The first concrete bridge over the White River to connect Eureka Springs to civilization ran on these spans on old Highway 62.  That road was replaced with a wider and straighter 62 shown below.

Last in this essay on Holiday Island is a sight I enjoy every time I come upon it. Before Holiday Island was Holiday Island, a large family farm covered the peninsula for many years. That family created their own family grave site. The developers had the good sense not to disturb the graves and left the fenced plot. The grave yard sits on the edge of the lake and many mornings I ease the boat up to the shore to fish a good little hole that sits near by. The sight below shows a common occurrence. Buzzards are gathered in the grave yard, sitting on the stones or the fencing. I often wonder at their discussion.

Saturday, September 26, 2015

Fall Cross Country Meets in the Ozarks

Just as everywhere else, Fall is Cross Country season. Our school here in the Ozarks is far too small to field a football team and basketball season is still some weeks away. The athletes who can run tend to join cross country. Meets of varying sizes begin to happen starting in September and Eureka Springs traditionally hosts the Holiday Island Classic here on the banks of Table Rock Lake near the end of the month.

Unlike many areas of the country, today's meet was not crisp and brisk or ideal runners weather. From dawn to nearly 8:00 AM a heavy fog covered the low areas and by meet ending at 11:30, the air temperature was a moist 80 degrees. 

The wife and I have acted as the scorers for nearly a decade and today was like many others. We had a light over-shirt on when we arrived, and by the end, our sun screen was running into our eyes. 

One of the joys of such events, despite the sun, are the people. Everyone knows everyone. The overall boy winner today was Oliver Perez from the next town over at Berryville. We have watched him race since he was a freshman and wished him luck for his last run in our event today. We hope he receives a healthy scholarship to University of Arkansas.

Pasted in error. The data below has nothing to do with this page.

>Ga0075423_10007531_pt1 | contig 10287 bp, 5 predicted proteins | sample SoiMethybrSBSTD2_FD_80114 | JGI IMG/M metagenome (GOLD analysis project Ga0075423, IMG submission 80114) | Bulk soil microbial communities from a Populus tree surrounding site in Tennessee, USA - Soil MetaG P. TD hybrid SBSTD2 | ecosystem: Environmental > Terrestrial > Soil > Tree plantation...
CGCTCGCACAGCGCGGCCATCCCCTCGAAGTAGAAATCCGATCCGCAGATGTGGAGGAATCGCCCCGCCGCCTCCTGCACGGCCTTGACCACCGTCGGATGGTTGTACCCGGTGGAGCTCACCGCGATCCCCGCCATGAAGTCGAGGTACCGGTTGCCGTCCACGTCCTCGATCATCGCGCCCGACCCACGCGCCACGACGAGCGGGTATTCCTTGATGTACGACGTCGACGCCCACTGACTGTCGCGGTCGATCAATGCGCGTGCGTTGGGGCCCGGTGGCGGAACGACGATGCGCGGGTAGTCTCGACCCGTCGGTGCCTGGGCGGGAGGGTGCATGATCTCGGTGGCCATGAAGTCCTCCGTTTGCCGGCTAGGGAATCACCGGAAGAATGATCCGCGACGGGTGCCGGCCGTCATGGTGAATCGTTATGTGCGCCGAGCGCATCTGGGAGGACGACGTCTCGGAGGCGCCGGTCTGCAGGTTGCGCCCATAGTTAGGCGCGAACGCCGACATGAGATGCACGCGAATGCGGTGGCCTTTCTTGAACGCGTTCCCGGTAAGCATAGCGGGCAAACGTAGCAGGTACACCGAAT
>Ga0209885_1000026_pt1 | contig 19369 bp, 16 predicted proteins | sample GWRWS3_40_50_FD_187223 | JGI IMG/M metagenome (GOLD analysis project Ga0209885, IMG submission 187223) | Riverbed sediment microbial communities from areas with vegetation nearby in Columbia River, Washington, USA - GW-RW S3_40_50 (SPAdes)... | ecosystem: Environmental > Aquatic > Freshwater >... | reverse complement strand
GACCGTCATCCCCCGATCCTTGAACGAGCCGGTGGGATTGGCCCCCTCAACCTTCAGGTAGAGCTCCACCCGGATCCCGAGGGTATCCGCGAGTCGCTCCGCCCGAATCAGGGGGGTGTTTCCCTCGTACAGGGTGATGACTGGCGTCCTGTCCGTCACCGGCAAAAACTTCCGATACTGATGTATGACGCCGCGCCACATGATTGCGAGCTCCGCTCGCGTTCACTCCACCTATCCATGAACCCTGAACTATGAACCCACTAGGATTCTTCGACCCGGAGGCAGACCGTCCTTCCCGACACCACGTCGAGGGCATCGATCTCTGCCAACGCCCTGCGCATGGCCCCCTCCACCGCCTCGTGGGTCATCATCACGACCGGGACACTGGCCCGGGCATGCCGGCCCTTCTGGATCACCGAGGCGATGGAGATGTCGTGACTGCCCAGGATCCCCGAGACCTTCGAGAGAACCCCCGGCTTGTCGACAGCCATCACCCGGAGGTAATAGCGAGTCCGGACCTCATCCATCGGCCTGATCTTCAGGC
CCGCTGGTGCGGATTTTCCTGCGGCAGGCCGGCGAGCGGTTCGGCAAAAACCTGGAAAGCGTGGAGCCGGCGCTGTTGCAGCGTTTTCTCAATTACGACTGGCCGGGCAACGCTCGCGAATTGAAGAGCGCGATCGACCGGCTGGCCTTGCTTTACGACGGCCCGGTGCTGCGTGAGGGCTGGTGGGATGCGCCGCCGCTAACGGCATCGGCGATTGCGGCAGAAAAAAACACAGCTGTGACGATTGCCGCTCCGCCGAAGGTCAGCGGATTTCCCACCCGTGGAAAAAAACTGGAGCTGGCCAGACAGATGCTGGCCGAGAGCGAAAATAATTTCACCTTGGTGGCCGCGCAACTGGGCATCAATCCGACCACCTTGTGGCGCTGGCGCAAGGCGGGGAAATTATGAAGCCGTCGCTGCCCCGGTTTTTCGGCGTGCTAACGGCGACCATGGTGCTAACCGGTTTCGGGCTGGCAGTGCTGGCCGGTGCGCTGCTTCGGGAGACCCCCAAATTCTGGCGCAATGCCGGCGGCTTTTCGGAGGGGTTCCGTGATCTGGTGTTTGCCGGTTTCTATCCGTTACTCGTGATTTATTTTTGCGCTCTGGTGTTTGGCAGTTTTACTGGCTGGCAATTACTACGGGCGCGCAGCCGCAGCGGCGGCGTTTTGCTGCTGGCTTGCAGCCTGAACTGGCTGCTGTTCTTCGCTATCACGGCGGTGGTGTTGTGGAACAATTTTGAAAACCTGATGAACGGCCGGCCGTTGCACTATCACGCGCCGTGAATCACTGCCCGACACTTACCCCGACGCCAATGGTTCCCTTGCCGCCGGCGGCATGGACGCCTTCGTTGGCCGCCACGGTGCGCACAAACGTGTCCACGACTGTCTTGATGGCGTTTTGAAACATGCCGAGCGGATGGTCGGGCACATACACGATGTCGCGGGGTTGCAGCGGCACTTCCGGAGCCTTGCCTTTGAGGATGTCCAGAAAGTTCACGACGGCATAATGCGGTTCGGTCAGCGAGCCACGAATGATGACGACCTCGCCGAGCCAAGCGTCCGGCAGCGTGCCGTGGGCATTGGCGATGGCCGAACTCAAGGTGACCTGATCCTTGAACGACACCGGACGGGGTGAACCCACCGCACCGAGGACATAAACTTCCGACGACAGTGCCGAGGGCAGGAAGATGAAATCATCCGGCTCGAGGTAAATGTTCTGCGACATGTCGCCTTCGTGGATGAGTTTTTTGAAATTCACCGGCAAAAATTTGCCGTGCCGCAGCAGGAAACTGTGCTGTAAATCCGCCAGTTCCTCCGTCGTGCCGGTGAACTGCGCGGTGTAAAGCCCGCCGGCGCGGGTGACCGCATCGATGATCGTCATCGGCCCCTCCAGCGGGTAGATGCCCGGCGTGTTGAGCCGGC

We also visited with numerous parents, fellow school employees (some retired), students past and present, and with the usual community members who are involved in all local events - our banker, our insurance agent, and such.

Enough preamble. Today's post will be about a quick and easy pasta suitable for week nights or for company. At the same time, this version emphasizes the fresh tastes possible late in the summer.

Summer Seafood Pasta

1/2 small red onion, diced small
one 6.5 ounce can minced clams, drained with juices reserved
12 to 18 raw shrimp, shelled and cut in 3 or 4 bite size pieces
15 cherry tomatoes, halved
6 cloves of garlic, crushed and chopped
1 large pinch crushed red pepper
1/4 cup extra virgin olive oil
1/8 cup each minced fresh oregano and parsley
16 ounces fettuccine or linguini  

Heat 4 quarts of water to boiling in a large pot or pasta cooker. Add a palmful of coarse Kosher salt and when the water boils once more, add the pasta.
As the pasta cooks, about 5 to 8 minutes, heat the olive oil to hot but not smoking in a very large skillet. Add the garlic and crushed red pepper and cook until fragrant (30 seconds to 1 minute). Add the onion and reduce the heat to medium. Saute the onion until translucent. Add the tomatoes and the clams and continue to saute for one minute. Add the clam juice and remove the pan from the heat.
When the pasta is done to al dente, place the skillet back on the heat and drain the pasta, reserving 1 cup of liquid.
When the tomato mixture reheats, add the herbs, a large pinch of salt, and the shrimp. Immediately add the hot drained pasta and begin to toss to mix the seafood and tomatoes/garlic/onion. and herbs into the pasta. If liquid is needed, use the reserved pasta water. 
Serve immediately with fresh cracked black pepper and fresh shredded Parmesan or Roman.
Serves four to six.